Hot-melt adhesives for demanding applications customarily contain two or more components which are formulated to provide certain characteristics in the adhesive such as bond strength and viscosity at the application temperature. Typically, such hot-melt adhesives will contain a synthetic or natural resin such as natural rubber, butyl rubber, low-density ethylene polymers, and a tackifying resin such as rosin, terpene resins, aliphatic hydrocarbon resins, aromatic hydrocarbon resins, and others. Tackifying resins of the type typically included in hot-melt adhesives are described in the Kirk Othmer Encyclopedia of Chemical Technology, Inter-Science Publishers, 2d Edition, Vol. 17, pp 475-509, the descriptions of which are incorporated herein by reference. Frequently, hot-melt adhesives also will contain as one component a hydrocarbon wax derived from petroleum sources such as a paraffin wax or a microcrystalline wax. Likewise, often at least one component of the formulation will contain a polar group including a nitrogen, sulfur, or oxygen atom.
Recently issued U.S. patents disclosing hot-melt adhesives that can be employed in the practice of the present invention are set forth below: U.S. Pat. Nos.
Likewise, The Technical Association of the Pulp and Paper Institute (TAPPI) periodically publishes brochures which list commercially available polymers, waxes, tackifying resins and the like which are used in formulating hot-melt adhesives. The descriptions contained in the above patents and other materials are incorporated herein by reference.
The plastic resin employed in the fabrication of the sheath which encases the core material of the funicularly shaped articles of the invention can be essentially any plastic resin which meets three criteria. First, it must melt, soften, volatilize or otherwise readily disperse at the temperature of use of the hot-melt adhesive so that the sheath is removed and access is had to the adhesive itself. Second, it must be substantially free of any significant tendency to adhere to itself under light to modest pressure at ambient temperature. Third, the resin must be sufficiently compatible with the hot-melt adhesive in both the liquid and solid states so that it has no significant adverse effect on the rheological properties of the hot-melt adhesive in the melt state or upon the adhesive properties of the hot-melt adhesive in the solid state. Preferred is a thermoplastic resin.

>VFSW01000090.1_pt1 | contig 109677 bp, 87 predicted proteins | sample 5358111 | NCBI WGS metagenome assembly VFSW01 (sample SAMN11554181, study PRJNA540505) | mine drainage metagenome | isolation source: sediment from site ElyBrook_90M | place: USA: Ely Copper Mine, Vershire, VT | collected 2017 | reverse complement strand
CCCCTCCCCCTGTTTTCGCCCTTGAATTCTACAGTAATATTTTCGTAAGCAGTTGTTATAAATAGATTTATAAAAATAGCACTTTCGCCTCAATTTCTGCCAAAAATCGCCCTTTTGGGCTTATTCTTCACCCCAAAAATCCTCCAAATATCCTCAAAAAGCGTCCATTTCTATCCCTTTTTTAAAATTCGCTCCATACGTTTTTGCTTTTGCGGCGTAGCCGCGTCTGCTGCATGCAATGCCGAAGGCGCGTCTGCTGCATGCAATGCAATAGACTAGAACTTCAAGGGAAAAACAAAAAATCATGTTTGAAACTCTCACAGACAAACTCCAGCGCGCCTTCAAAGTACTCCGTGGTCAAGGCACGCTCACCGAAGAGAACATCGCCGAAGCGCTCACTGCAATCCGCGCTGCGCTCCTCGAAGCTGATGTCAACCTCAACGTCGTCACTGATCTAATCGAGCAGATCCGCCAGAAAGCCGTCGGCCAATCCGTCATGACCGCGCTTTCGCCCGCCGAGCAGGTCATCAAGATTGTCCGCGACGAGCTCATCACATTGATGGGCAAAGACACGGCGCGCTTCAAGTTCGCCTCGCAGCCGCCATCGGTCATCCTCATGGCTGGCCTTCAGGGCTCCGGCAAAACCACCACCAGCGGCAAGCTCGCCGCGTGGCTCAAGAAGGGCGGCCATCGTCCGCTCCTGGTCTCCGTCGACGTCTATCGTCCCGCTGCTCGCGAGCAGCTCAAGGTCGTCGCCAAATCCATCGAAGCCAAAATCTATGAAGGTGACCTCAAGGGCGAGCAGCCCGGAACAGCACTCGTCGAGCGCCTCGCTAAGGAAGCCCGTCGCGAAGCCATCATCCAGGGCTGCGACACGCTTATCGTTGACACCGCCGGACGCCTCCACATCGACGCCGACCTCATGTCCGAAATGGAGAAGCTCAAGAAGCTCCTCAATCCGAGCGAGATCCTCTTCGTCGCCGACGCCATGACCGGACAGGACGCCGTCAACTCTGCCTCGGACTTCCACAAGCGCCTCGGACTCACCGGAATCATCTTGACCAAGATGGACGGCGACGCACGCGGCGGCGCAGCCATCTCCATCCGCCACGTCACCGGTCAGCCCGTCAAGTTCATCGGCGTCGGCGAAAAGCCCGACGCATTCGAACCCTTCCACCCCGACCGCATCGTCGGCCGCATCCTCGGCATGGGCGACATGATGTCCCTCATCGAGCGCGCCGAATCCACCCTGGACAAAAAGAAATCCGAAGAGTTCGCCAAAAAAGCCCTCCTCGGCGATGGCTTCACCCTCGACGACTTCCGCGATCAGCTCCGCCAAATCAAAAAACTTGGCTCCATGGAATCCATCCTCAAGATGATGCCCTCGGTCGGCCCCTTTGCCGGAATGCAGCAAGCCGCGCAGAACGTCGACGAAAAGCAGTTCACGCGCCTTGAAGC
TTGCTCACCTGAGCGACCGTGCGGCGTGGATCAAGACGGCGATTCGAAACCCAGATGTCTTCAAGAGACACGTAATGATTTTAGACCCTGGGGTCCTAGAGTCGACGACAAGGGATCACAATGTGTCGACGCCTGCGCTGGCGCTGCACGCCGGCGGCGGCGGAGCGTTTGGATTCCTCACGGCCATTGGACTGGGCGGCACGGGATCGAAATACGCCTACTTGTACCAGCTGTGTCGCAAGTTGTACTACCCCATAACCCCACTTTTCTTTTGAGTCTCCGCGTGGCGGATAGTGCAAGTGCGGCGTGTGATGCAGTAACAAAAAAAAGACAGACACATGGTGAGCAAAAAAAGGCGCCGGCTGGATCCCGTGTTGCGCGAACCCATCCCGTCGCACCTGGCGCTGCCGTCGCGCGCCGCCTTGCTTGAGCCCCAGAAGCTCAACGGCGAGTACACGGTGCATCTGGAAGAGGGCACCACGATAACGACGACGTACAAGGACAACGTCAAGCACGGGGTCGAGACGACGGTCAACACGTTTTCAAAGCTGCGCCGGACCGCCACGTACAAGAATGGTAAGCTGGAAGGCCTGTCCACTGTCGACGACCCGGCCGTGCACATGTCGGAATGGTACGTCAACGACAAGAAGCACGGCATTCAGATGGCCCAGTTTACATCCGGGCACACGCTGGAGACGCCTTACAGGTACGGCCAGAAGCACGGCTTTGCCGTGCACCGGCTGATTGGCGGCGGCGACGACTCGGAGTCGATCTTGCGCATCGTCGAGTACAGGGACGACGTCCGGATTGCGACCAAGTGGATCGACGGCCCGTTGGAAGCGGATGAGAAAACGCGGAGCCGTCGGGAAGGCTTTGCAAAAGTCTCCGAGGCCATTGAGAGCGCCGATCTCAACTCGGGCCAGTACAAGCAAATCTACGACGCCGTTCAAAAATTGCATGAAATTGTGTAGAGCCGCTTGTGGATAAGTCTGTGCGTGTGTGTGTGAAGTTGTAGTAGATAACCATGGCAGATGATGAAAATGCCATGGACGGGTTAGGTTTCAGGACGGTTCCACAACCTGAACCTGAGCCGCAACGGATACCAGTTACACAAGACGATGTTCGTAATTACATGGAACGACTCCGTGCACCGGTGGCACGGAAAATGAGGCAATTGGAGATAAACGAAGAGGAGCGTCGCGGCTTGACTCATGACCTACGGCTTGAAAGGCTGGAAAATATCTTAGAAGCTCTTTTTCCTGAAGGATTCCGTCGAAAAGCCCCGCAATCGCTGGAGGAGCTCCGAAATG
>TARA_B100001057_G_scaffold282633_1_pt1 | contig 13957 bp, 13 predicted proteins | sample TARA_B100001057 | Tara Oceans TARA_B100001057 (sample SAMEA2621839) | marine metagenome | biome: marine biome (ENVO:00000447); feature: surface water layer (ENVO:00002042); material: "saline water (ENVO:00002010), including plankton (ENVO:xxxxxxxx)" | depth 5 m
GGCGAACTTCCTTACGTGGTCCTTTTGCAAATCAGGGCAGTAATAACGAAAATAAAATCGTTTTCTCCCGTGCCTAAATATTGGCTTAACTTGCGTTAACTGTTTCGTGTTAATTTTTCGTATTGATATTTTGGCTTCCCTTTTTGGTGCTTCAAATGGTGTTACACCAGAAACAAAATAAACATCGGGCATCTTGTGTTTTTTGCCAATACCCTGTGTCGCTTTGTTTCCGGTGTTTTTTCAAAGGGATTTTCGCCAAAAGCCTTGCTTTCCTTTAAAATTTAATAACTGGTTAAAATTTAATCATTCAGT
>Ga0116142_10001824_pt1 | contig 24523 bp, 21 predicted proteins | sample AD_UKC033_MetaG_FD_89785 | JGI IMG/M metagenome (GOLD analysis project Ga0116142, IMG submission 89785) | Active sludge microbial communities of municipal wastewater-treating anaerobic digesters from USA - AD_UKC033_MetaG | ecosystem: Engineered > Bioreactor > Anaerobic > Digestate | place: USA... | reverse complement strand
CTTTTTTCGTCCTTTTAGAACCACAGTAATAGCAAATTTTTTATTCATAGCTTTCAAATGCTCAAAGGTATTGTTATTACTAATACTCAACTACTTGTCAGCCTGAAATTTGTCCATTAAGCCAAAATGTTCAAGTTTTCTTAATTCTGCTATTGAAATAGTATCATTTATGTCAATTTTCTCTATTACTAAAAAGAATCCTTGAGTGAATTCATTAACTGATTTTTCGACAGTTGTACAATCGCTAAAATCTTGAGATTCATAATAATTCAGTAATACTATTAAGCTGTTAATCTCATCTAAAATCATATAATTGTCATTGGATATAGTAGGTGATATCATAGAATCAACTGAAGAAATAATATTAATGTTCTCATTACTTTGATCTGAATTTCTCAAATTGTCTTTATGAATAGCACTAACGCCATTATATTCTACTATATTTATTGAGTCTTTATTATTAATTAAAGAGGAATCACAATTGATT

The selection of the proper thermoplastic resin for use as the sheath in the funicularly shaped article of the invention will pose no problem for those skilled in the art once the particular hot-melt adhesive has been selected for use as the core material. The first factor that requires consideration in the selection of the thermoplastic resin is the inherent tackiness or lack thereof in the thermoplastic resin. The second parameter to be considered is the compatability of the thermoplastic resin with the hot-melt adhesive in both the liquid and solid states. Fortuitously, many thermoplastic resins which have little or no tackiness at ambient temperature can be included as a beneficial functional component in the hot-melt adhesive itself. Such resins are emminently well-suited for use as the sheath material. Prime examples of such thermoplastic resins are ethylene copolymers prepared by copolymerizing ethylene with acrylic monomers containing a nitrogen or oxygen atom therein. Examples of such comonomers include vinyl acetate, acrylic and methacrylic acid, acrylonitrile, methacrylonitrile, and esters of acrylic and methacrylic acid, particularly the lower alkyl esters thereof such as the methyl, ethyl, butyl, and like alkyl esters.
The plastic resin employed as the sheath material in the articles of the invention can be formulated to further reduce any inherent tackiness that such resin may have by incorporating and dispersing therein certain known materials which are identified in the art as anti-block agents. The most widely used anti-block for incorporation into ethylene copolymers of the type described in the paragraph above is a diatomaceous earth material sold under the trade designation "Superfloss."
The funicularly shaped articles of the invention can be prepared by several processes known in the art. The preferred method for preparing the articles of the invention illustrated in FIGS. 1, 2, 3 and 4 is by coextrusion techniques in which multiple extruders feed two or more materials into separate channels communicating with two or more die orifices. To prepare the article shown in FIG. 1, the hot-melt adhesive is extruded through a rod die with the plastic sheath being extruded through an annulus contiguous to the center rod opening of the die. The article of FIG. 2 can be prepared in the identical manner as the article shown in FIG. 1 with the single exception that the center die orifice has a bar-shaped center orifice in lieu of the rod-shaped circular orifice. The articles shown in FIGS. 3 and 4 can be prepared employing coextrusion film dies of the type widely employed in the industry. The articles of FIGS. 3 and 4 can also be formed by extruding the hot-melt adhesive onto a preformed plastic film or preformed films of each may be laminated together by known techniques.